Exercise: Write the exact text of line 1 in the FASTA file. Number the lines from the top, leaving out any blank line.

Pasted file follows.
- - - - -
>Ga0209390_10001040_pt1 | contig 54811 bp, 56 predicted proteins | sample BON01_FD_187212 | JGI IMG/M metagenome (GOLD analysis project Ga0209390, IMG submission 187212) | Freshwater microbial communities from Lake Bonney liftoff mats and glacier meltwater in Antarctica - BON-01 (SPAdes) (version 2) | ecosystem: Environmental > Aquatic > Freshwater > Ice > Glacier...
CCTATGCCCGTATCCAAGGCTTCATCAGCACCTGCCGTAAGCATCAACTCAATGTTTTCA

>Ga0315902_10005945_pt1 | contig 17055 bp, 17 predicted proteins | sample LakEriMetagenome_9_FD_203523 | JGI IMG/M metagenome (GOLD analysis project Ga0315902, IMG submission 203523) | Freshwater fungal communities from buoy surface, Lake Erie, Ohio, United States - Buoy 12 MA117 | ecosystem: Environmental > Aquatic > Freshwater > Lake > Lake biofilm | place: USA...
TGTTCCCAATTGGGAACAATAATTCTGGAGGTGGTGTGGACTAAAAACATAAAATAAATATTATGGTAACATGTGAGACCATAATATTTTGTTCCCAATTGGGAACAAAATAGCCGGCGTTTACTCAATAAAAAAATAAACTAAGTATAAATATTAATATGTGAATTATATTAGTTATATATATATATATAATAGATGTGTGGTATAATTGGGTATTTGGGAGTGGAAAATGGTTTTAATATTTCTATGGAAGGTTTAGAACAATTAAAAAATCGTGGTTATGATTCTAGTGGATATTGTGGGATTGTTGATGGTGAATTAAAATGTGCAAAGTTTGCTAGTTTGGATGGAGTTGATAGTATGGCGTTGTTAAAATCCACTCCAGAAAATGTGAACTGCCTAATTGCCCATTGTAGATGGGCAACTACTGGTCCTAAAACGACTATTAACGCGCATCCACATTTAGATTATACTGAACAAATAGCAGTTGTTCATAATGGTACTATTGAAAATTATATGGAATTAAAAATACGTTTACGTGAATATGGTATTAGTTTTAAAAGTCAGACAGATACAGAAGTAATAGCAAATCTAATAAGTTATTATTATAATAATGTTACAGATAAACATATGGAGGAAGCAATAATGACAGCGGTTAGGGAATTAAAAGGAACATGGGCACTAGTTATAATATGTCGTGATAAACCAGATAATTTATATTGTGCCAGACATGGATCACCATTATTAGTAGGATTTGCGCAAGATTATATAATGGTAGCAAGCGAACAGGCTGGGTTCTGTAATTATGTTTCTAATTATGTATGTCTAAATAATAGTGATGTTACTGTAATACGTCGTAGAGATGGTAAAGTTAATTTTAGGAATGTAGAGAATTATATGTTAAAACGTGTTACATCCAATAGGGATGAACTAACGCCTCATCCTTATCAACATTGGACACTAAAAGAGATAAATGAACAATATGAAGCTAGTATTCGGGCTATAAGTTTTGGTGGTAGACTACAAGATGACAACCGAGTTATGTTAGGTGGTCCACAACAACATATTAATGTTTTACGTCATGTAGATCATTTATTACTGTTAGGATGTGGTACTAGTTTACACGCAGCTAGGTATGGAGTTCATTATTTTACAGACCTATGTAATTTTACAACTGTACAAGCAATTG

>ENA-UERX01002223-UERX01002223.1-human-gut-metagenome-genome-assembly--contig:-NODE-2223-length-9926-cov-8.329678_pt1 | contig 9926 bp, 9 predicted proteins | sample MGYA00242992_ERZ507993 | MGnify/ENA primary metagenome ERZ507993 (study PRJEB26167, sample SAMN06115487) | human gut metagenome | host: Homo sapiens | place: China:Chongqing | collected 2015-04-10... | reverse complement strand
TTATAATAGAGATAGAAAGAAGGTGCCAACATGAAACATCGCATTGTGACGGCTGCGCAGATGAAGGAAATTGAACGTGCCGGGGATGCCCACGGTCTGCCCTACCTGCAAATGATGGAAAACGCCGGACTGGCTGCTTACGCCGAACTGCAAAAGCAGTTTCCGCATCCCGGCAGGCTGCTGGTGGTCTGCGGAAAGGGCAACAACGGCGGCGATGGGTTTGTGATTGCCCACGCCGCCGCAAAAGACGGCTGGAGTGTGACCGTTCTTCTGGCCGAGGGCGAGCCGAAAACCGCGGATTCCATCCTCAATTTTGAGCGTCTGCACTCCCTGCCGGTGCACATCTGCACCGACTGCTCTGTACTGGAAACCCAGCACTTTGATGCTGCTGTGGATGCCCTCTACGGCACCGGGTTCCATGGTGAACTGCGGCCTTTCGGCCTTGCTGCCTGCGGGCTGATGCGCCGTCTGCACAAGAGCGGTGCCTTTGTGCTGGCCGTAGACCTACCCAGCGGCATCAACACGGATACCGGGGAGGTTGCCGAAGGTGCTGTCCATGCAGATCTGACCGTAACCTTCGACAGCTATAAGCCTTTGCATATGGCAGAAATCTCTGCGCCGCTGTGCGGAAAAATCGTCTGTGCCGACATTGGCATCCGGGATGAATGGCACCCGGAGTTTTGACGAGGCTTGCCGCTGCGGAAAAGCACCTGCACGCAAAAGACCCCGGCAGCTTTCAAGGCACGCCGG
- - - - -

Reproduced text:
>Ga0209390_10001040_pt1 | contig 54811 bp, 56 predicted proteins | sample BON01_FD_187212 | JGI IMG/M metagenome (GOLD analysis project Ga0209390, IMG submission 187212) | Freshwater microbial communities from Lake Bonney liftoff mats and glacier meltwater in Antarctica - BON-01 (SPAdes) (version 2) | ecosystem: Environmental > Aquatic > Freshwater > Ice > Glacier...